Antares (orange star) shines in Scorpius, the Scorpion
R. Stephens / Alson Wong / S&T Online Photo Gallery

Human beings have been mesmerized by the stars for thousands of years. The tradition of amateur astronomy endures as we hand down constellation stories from one generation to the next and share this yearning for discovery with new stargazers.

My introduction to stargazing wasn’t remarkable. It’s a common story of being shown the sky, first by a grandmother and later by a kind stranger who traced patterns in the stars with their fingers and relayed the tales attached to them. My grandmother showed me Orion, Taurus, and the Pleiades one wintry night while my cousins played behind her house. The stranger revealed Scorpius and its jewel, Antares, as he towed my family’s broken-down boat back to the dock. Each interaction lasted mere minutes but opened my eyes and mind to a lifetime of fascination.

My own attempts to share the universe with others, however, haven’t been so smooth.

Jupiter and Saturn squeeze closer and closer together each night as they approach their Great Conjunction on December 21st. On December 14th, when this photo was taken, they were 0.75° apart.
Bob King

On Halloween 2020, we were sliding toward the Great Conjunction and I stood in my driveway, pointing up to show the neighbor children — in their own driveway for pandemic distancing — how to spot Jupiter and Saturn overhead. The older sister, about six years old, cheered.

“And what’s that?” asked her brother, all of four years old, as he pointed to the brightest light he could see.

“That,” I replied, trying to match his enthusiasm, “is a streetlamp.”

Thanks to COVID-19 and my imposter syndrome, it would be a while before I could try again.

About two months ago, we had a dinner guest — still a novelty after two years of the pandemic. My partner, M, was in the kitchen making his famous jambalaya, and Mark asked about the telescopes in the living room. He said he’d only once looked through one and couldn’t really see anything, so I set up a small 114mm dob outside and showed him the Pleiades.

“They look just like diamonds!” Mark exclaimed. Then I wowed him with a view of the Orion Nebula.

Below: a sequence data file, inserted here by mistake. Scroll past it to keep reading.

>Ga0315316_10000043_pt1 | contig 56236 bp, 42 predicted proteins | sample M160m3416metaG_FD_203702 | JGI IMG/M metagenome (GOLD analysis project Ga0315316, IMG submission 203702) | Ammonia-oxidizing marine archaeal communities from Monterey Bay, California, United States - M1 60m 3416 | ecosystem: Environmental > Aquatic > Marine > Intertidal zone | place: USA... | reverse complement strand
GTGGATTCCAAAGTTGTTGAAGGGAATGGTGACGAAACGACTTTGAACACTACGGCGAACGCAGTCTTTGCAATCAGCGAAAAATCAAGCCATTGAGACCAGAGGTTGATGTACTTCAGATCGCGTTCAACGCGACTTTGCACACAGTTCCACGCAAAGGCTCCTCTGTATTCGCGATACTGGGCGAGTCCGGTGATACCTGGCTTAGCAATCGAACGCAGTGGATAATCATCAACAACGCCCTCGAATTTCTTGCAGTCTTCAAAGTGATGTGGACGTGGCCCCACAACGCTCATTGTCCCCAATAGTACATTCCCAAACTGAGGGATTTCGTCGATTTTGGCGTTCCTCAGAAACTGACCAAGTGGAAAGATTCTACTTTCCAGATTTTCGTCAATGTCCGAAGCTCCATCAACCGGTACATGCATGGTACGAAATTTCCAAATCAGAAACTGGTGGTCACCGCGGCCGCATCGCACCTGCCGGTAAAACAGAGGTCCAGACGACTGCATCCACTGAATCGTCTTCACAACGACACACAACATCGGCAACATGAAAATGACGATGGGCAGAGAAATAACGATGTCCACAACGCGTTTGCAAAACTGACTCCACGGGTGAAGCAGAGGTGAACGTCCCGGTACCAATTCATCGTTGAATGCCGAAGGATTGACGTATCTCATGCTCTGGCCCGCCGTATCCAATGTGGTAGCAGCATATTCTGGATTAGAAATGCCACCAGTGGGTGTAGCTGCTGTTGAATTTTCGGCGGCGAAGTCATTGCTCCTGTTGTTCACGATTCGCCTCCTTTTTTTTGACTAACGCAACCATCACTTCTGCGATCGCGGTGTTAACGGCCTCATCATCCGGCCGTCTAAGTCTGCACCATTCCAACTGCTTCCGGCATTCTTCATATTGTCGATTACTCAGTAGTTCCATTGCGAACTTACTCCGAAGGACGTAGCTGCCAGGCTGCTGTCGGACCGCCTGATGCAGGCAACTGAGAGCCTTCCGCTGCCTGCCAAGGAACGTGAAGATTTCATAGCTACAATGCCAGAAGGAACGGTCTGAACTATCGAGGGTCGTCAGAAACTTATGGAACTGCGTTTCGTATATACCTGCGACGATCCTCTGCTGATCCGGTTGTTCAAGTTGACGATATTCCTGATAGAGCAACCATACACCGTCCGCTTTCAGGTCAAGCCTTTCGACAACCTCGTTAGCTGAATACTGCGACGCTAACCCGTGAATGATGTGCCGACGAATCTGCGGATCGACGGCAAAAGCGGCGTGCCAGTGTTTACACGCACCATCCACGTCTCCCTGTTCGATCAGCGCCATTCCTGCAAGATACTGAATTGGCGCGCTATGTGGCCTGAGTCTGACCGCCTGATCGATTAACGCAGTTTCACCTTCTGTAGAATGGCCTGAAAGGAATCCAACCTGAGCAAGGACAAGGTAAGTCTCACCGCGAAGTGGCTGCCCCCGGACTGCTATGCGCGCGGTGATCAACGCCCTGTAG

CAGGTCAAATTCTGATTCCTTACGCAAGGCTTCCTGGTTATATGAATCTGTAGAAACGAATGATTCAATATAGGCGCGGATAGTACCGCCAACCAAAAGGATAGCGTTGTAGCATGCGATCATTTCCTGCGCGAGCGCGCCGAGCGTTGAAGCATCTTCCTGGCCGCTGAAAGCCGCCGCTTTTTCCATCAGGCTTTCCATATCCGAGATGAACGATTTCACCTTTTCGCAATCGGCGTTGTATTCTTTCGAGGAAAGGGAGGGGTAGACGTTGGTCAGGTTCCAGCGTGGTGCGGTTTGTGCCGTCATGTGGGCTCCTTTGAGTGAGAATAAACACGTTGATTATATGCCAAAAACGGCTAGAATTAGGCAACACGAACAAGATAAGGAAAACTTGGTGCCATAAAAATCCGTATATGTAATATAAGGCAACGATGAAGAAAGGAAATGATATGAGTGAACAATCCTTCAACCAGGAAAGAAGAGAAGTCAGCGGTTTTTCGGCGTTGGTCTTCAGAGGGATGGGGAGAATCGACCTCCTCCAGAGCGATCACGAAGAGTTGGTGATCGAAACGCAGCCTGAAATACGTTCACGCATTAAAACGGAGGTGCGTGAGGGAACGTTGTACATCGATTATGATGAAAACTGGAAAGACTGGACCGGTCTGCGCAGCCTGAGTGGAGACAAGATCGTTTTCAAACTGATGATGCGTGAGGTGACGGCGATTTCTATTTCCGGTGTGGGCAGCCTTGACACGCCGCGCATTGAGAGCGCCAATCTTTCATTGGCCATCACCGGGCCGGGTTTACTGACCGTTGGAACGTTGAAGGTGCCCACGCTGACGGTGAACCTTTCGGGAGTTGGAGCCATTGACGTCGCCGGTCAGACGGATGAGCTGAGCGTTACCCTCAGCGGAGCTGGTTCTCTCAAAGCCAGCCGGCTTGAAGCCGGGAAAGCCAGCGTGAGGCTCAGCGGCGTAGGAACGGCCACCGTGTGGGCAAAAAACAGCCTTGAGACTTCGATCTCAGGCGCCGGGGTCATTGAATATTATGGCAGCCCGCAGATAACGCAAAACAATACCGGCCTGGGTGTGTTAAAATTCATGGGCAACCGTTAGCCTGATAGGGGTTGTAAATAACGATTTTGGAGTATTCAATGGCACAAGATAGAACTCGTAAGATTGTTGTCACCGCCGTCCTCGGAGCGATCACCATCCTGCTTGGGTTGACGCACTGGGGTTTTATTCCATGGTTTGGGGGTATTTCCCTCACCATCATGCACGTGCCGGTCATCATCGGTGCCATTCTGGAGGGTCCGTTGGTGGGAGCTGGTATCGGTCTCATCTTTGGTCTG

“Do you want to see another galaxy?” I asked.

“Do I want to see another galaxy?!” was his incredulous response. I turned the scope to the west and found M31, no more than a smudgy suggestion in the eyepiece. He gasped when he saw it.

I told him how far away that galaxy is, and about the coming collision between the Andromeda Galaxy and the Milky Way. I told him that when I look at Andromeda through a telescope or binoculars, I think about who might be looking back, and how that fills me with hope.

Mark’s eyes lit up, and I recognized that spark of wonder and joy. He waxed both philosophical and rhapsodic about the stars and the cosmos. He was full of questions, each spilling into the next. He wanted to know everything, starting with my stories of the people who first showed me the sky.

We talked about constellations and mythologies across world cultures. We talked about the collective unconscious and the scale of time. As dinner grew cold, we talked about how the stars belong to everyone.

Soon after, Mark started a new job in another city, one with easier access to dark skies. I don’t know if he now has his own binoculars or small telescope, or if he’s had a chance to step outside. He’s M’s friend, not mine, and we haven’t kept in touch.

But I hope he has looked up again. I hope someday he gives someone else a tour of his night sky favorites, and he tells the story about the first time he saw M31 through a telescope.

Being another link in a long chain of stargazers feels good and right. Across millennia, humans have looked up in awe and delight — and sometimes in fear and frustration. We’ve picked out patterns in the sky and passed down starlit legends.

I love this legacy. I have no children, but I have nieces and nephews. I have friends and neighbors, and acquaintances who come to dinner. It’s a privilege to open this door for others to peek through, so they too can marvel at a larger universe.

As long as I can steer clear of streetlamps.


Image of Rod


April 5, 2022 at 11:44 am

Very nice and thanks for sharing. I view from a more rural area in MD, no streetlights. Not dark sky though, stars about 5.5 or 5.6 magnitude can be seen, under clear skies and better viewing conditions. I use a 90-mm refractor telescope, 10-inch Newtonian on Dob mount, and 10x50 binoculars. 2-inch and 1.25-inch focuser and eyepieces. I periodically post observation reports at,, as weekly updates show up.

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Image of Jen Willis

Jen Willis

June 7, 2022 at 12:29 pm

Thanks, Rod!

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Image of Joe


April 10, 2022 at 2:02 am

Great article. We can only view objects for the first time once, but we can relive that moment every time we show someone else that object for the first time. I love showing Saturn to novices, and watching their joy.

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Image of Jen Willis

Jen Willis

June 7, 2022 at 12:28 pm

Saturn was the first view I had through a big telescope at a local college when I was a kid. It took my breath away. Even through a much smaller backyard telescope, just the hint of those rings inspires wonder.

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